Gilbert K. Chesterton

Anyone who has worked in sales knows what it is like loose a sale. A sure thing disappears. Even the high performers have had low moments in their sales careers. But it is how they respond to losing the sale or even a number of sales one after the other for a period of time. The two key strategies I find again and again with high performers are perseverance and staying positive. A common strategy I have found with high performers is the more knock backs they get the harder they try. They also adopt a positive view on it. They don’t think “I am a terrible salesperson”. They think, what am I learning from this or how can I change and improve my sales game to be successful.
Actions: If you are struggling to make sales adopt a positive thought process and approach. Ask yourself, what am I learning, what am I really good at when I am selling, what do I enjoy about selling. Who can help you get back on track? Secondly, don’t let your activity levels drop. Keep getting in front of your clients and keep your confidence high.

Posted July 23rd, 2012 under

Speaker or Talker?

“To speak and to speak well are two things. A fool may talk, but a wise man speaks.”
Ben Jonson

To Have a look at this short video I made on public speaking on Meet The Boss TV.

Posted July 20th, 2012 under

Selling Your Show

This is the time of year when a lot of my friends in the comedy business are all getting ready for the Edinburgh Fringe Festival. It is the place to go for a laugh in August. There are thousands of shows to choose from so the challenge for performers is to get people to choose theirs. This requires a big focus on promotion and often some time pounding the pavement handing out flyers.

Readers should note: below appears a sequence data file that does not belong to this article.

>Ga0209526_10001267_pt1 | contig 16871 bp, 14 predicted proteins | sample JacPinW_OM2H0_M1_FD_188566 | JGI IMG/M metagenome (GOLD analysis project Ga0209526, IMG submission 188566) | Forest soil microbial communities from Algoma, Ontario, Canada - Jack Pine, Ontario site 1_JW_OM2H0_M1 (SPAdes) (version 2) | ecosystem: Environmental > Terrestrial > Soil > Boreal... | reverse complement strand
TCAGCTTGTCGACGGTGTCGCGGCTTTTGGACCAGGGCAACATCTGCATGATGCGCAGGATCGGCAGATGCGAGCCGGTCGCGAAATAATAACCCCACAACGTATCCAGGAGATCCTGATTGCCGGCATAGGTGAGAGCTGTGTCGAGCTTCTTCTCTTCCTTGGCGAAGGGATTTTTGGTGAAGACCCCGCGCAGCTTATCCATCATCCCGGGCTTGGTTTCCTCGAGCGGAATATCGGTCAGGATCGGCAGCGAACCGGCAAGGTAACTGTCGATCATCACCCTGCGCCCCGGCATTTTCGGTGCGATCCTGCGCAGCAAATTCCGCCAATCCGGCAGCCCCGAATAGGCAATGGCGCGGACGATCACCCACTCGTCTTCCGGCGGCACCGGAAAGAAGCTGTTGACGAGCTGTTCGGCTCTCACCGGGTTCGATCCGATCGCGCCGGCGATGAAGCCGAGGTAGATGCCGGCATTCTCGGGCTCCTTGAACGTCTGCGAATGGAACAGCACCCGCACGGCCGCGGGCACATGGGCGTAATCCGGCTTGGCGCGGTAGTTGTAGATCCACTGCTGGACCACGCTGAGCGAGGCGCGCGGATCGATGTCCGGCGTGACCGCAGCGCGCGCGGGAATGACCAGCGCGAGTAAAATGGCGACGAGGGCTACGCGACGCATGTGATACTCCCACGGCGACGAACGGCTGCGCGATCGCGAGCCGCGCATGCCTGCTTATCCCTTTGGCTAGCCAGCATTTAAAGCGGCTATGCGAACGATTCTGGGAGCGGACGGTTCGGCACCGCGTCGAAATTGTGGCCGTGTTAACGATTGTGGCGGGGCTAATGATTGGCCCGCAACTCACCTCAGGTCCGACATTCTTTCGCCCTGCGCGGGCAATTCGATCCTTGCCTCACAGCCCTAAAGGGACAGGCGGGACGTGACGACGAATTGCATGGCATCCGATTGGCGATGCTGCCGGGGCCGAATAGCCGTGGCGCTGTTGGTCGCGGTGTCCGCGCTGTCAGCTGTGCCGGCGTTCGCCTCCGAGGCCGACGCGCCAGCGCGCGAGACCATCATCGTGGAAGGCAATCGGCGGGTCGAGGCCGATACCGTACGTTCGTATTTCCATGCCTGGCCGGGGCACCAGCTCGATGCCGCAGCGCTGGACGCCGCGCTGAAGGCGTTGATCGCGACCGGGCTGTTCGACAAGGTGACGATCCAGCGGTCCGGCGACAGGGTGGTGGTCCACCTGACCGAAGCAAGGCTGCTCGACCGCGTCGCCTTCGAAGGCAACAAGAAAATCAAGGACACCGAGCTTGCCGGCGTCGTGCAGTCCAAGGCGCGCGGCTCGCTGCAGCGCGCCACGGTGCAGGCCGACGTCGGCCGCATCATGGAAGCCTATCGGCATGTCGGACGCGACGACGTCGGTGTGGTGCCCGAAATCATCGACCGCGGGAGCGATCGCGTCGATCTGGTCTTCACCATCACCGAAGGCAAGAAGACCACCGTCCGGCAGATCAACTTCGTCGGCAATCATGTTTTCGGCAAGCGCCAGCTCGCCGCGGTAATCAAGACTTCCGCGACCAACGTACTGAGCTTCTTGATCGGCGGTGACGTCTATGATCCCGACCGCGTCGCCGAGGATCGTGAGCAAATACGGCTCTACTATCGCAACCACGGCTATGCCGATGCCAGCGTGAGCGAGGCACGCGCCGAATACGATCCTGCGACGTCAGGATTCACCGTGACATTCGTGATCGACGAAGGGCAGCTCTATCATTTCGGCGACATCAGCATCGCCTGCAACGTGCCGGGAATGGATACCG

Flyering is a tough job and requires a certain mindset (one that successful sales people use). You need to stay positive in the face of people not showing any interest in what you are doing, not giving you any attention or being sometimes rude. A fellow coach once told me a good way to think when you are flyering. He said keep in mind the following; SW, SW, SW, SW. which he explained stands for. Some Will, Some Won’t, So What, Someones Waiting.

Posted July 19th, 2012 under

Positive Sales Mindset

I have been working with a number of highly successful international sales organisations and have been impacted by the importance of the mindset of successful sales people. I have found that there are a number of behaviors that performers exhibit. Here are two key behaviors to look for in successful sales people.
They like to interact with the customer.
This might sound simplistic but you would be surprised at the number of sales people that look for reasons not to interact with the customer. They put off making the call and dread receiving a call from a customer. I worked with a sales person recently who felt she needed to have extensive research done on the clients business before she contacted them. She worked in new sales and was spending too much time researching before finding out about weather they had budget or not. She was putting off the call and wasting a lot of her time.
Another behavior to look for is sales people that know that selling is asking for the business. Again, this is obvious but it is common to see sales people skirting about the close. A common belief that creates this behavior is that, “If I ask for the business the customer will not like it, it will create tension”. Yes it might create tension. But its a tension you want. The customer expects to be closed. If you find yourself displaying this behavior try to see how other sales people manage the close and learn from them.